Tuesday, April 15, 2008

What to Drink with What You Eat

I need to admit that I was really skeptical about Andrew Dornenburg and Karen Page's book, What to Drink with What You Eat. (suggested retail price $35; available new from some retailers for under $24) People can make pairing food with wine such a big deal that they become paralyzed figuring out what the "right" wine is to serve with a tuna fish sandwich. "The definitive guide to pairing food with wine, beer, spirits, coffee, tea--even water" seemed like it would take a bad situation and make it even worse. But I was curious because the book got great reviews and a few major awards, so when the publisher asked if I'd like to take a look at a copy, I agreed.

I've now had the book for several months, and it has become one of the most referred to books in my kitchen. Actually, it doesn't stay in the kitchen but lives next to the sofa since I'm always picking it up to get some advice on what foods might go with my latest wine discovery. I highly recommend this book, and think that if you buy it you will find that you use it regularly, too.

I'm now convinced that this book is a good thing. First, it avoids the common food and wine pairing pitfall of over-specificity. I read a lot of food and wine pairing that tells you this hamburger must be eaten with this wine, but never tells you why. This book tells you, and gives you a long enough list of foods to go with your Cabernet Franc that it's actually inspiring to come up with a recipe from your collection that fits the bill. Second, the book is arranged so you can start with the food or the wine. If you start with the food you can go for a specific dish (a New Zealand Sauvignon Blanc is the suggested wine to go with McDonald's Filet-o-Fish sandwich, FYI), the dominant spice (cumin goes with Chardonnay), or a major ingredient (try Chablis with avocadoes).

If you start with the wine, you will be pleased to find a wider range of grape varieties than the Big Six. They suggest eight different kinds of food to go with Pinotage, the South African full-bodied red, for instance. This section of the book will be particularly useful if you are getting into more unusual varieties and are wondering what to eat with them when you try them for the first time. When I was finishing out my Wine Century I turned to this book again and again to imagine my way into what the wine would taste like, just from seeing the kinds of food they suggested for pairings.

My favorite part of the book, however, just may be the "desert island" food and wine lists that the authors draw together from a number of famous chefs. It's fun to see what Piero Selvaggio, the chef from the great LA Italian restaurant Valentino would choose. The Barolo and old Amarone I would have imagined, but not the Nero d'Avola (to be had with the little risotto croquettes known as arancini) or the Lambrusco (to have with salumi).

Even if you are a skeptic at first, you may find (as I did ) that this book quickly becomes a regular reference point. If you're looking for a gift for a wine-loving mom or dad in May and June, I'd highly recommend this book. It's thoughtfully laid out, well-written, full of interesting quotes from famous figures in the food and wine world, and provides you with both guidance and freedom to choose the perfect wine for your palate. Still wondering about that tuna fish sandwich? Dornenburg and Page suggest rose. And while you're thinking about books, don't forget to pick up a copy of this month's Book Club selection, Noble Rot: A Bordeaux Wine Revolution and to check out the Winehiker's review of this month's "Spin the Bottle" book, Wine Across America.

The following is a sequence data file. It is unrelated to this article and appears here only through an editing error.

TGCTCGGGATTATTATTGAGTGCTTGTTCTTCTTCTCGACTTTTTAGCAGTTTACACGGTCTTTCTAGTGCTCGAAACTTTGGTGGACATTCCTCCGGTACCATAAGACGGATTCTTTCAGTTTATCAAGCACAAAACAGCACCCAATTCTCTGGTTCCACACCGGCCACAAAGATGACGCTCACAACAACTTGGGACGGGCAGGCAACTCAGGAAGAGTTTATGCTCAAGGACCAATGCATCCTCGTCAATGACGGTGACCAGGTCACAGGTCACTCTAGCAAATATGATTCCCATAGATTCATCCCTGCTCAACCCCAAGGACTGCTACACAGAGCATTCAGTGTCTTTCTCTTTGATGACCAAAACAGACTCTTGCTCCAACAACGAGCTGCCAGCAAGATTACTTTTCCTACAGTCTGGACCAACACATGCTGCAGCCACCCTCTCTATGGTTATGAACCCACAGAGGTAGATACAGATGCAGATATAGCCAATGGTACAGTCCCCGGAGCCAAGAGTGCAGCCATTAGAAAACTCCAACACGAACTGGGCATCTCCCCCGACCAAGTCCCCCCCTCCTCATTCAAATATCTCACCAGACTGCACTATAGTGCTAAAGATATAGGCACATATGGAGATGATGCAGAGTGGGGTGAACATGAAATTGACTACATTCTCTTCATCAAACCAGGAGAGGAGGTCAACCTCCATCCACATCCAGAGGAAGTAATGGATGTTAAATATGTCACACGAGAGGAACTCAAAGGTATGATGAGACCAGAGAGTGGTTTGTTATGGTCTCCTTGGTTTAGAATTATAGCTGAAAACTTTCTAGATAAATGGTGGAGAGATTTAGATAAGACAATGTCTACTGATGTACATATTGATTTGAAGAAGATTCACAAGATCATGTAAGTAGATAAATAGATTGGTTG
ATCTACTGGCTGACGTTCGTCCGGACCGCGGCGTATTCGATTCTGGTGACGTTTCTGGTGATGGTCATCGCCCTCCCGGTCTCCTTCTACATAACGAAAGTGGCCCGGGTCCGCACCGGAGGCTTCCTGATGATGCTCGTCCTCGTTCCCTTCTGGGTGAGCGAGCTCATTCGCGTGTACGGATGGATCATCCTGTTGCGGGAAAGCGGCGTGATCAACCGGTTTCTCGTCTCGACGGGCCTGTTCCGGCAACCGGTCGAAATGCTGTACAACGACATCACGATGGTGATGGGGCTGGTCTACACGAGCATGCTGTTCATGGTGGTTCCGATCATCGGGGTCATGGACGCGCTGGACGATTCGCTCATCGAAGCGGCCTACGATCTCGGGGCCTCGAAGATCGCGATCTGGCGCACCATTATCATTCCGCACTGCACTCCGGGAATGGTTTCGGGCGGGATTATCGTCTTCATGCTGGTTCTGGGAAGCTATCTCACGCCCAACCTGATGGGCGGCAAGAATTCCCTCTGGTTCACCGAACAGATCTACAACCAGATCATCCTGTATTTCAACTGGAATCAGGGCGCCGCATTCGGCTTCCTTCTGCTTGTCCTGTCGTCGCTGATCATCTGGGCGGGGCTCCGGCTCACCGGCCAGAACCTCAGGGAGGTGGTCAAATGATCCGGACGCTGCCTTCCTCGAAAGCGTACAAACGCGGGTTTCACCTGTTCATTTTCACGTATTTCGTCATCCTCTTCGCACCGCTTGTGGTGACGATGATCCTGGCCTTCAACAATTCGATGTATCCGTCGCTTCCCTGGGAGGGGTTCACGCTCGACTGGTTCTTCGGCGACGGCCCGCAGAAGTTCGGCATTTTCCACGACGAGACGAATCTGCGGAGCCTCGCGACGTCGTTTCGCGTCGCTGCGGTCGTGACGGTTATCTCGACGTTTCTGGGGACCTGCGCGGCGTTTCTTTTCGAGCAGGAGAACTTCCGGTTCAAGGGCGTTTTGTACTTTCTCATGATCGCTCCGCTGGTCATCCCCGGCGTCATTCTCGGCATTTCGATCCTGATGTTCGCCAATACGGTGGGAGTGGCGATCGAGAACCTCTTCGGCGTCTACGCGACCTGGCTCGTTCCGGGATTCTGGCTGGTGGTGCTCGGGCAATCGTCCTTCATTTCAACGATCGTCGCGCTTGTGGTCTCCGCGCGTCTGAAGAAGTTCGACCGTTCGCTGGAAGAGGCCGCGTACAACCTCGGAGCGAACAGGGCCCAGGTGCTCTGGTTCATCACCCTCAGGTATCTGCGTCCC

6 comments:

drhamp said...

I've had this book for a month or so and refer to it often.
I especially like the "reverse" pairings -- not only what to drink with what you eat, but also what to eat with what you drink.
Great book - best I've seen.

WFaulkner said...

I gave this book to my wife for Christmas and it has become indispensable. Many of her friends have asked to borrow it so that they know what to serve at their next dinner party. A really wonderful book!

Richard A. said...

I too am a fan of this book. I have owned it for quite some time and think it is an excellent reference book. It certainly tackles a wide variety of foods as well as different grapes.

Rebecca Rethore said...

I'm thrilled to see you blogged about this book! I almost added it to the Must Have's roster of indispensable resources when I offered Oldmans' Guide a few weeks back. I actually gave it two friends of mine last weekend as a thank you. They catered a fabulous wine tasting party for my company (Pour Favor). FYI - Grilled veggies with the 2005 BenMarco cab are to die for. The smokiness of the veggies pulled out the touch of smokiness in the wine. Brilliant flavor match!

Joe said...

Now I have to confess - I have this book too, and I like it. What I really like is that they have so many suggestions (grape to food and food to grape) that I can draw myself out of my favourite pairings and try something new. Fortunately my cellar has enough variety...;)

Dr. Debs said...

I see I'm not alone in loving this book! And that we share so many similar reasons for turning to it again and again.